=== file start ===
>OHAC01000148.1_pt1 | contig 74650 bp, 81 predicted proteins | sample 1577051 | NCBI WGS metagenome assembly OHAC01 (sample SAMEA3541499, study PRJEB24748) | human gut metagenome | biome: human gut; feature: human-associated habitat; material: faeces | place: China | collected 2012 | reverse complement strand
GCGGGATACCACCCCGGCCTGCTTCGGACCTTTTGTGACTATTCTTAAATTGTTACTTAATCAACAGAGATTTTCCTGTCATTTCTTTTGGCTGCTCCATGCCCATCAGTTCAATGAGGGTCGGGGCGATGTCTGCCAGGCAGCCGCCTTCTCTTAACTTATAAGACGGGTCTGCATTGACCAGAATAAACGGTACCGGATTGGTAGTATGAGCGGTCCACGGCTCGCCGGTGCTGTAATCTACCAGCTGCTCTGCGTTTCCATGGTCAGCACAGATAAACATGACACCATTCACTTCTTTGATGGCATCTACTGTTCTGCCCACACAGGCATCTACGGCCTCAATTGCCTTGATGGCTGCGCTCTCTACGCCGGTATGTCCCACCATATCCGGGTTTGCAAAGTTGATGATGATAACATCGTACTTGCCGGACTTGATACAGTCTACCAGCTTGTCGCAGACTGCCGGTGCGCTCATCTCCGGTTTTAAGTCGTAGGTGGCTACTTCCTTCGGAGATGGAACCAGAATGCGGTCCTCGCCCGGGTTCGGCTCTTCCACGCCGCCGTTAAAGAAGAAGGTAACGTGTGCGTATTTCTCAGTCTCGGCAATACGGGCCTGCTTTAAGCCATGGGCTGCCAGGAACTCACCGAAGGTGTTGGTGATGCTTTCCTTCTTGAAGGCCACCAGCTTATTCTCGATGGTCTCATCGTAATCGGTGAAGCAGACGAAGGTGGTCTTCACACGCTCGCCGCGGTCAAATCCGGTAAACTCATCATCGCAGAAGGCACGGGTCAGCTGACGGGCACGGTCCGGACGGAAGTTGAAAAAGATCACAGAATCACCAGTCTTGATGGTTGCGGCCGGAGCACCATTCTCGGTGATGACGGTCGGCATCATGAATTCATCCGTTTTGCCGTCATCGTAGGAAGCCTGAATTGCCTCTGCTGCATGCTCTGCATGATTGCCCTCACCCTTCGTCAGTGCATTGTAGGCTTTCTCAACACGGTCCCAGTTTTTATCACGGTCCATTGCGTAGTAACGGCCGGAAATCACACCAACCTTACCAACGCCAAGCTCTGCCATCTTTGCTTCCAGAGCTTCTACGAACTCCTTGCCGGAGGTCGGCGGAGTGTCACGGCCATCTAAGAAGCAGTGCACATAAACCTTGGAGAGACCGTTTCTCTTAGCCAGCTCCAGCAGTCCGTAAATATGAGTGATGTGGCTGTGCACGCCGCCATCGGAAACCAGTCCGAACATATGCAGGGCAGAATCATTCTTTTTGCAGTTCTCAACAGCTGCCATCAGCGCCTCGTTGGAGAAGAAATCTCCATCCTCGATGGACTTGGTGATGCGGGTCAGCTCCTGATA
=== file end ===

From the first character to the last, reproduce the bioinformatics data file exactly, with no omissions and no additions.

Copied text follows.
>OHAC01000148.1_pt1 | contig 74650 bp, 81 predicted proteins | sample 1577051 | NCBI WGS metagenome assembly OHAC01 (sample SAMEA3541499, study PRJEB24748) | human gut metagenome | biome: human gut; feature: human-associated habitat; material: faeces | place: China | collected 2012 | reverse complement strand
GCGGGATACCACCCCGGCCTGCTTCGGACCTTTTGTGACTATTCTTAAATTGTTACTTAATCAACAGAGATTTTCCTGTCATTTCTTTTGGCTGCTCCATGCCCATCAGTTCAATGAGGGTCGGGGCGATGTCTGCCAGGCAGCCGCCTTCTCTTAACTTATAAGACGGGTCTGCATTGACCAGAATAAACGGTACCGGATTGGTAGTATGAGCGGTCCACGGCTCGCCGGTGCTGTAATCTACCAGCTGCTCTGCGTTTCCATGGTCAGCACAGATAAACATGACACCATTCACTTCTTTGATGGCATCTACTGTTCTGCCCACACAGGCATCTACGGCCTCAATTGCCTTGATGGCTGCGCTCTCTACGCCGGTATGTCCCACCATATCCGGGTTTGCAAAGTTGATGATGATAACATCGTACTTGCCGGACTTGATACAGTCTACCAGCTTGTCGCAGACTGCCGGTGCGCTCATCTCCGGTTTTAAGTCGTAGGTGGCTACTTCCTTCGGAGATGGAACCAGAATGCGGTCCTCGCCCGGGTTCGGCTCTTCCACGCCGCCGTTAAAGAAGAAGGTAACGTGTGCGTATTTCTCAGTCTCGGCAATACGGGCCTGCTTTAAGCCATGGGCTGCCAGGAACTCACCGAAGGTGTTGGTGATGCTTTCCTTCTTGAAGGCCACCAGCTTATTCTCGATGGTCTCATCGTAATCGGTGAAGCAGACGAAGGTGGTCTTCACACGCTCGCCGCGGTCAAATCCGGTAAACTCATCATCGCAGAAGGCACGGGTCAGCTGACGGGCACGGTCCGGACGGAAGTTGAAAAAGATCACAGAATCACCAGTCTTGATGGTTGCGGCCGGAGCACCATTCTCGGTGATGACGGTCGGCATCATGAATTCATCCGTTTTGCCGTCATCGTAGGAAGCCTGAATTGCCTCTGCTGCATGCTCTGCATGATTGCCCTCACCCTTCGTCAGTGCATTGTAGGCTTTCTCAACACGGTCCCAGTTTTTATCACGGTCCATTGCGTAGTAACGGCCGGAAATCACACCAACCTTACCAACGCCAAGCTCTGCCATCTTTGCTTCCAGAGCTTCTACGAACTCCTTGCCGGAGGTCGGCGGAGTGTCACGGCCATCTAAGAAGCAGTGCACATAAACCTTGGAGAGACCGTTTCTCTTAGCCAGCTCCAGCAGTCCGTAAATATGAGTGATGTGGCTGTGCACGCCGCCATCGGAAACCAGTCCGAACATATGCAGGGCAGAATCATTCTTTTTGCAGTTCTCAACAGCTGCCATCAGCGCCTCGTTGGAGAAGAAATCTCCATCCTCGATGGACTTGGTGATGCGGGTCAGCTCCTGATA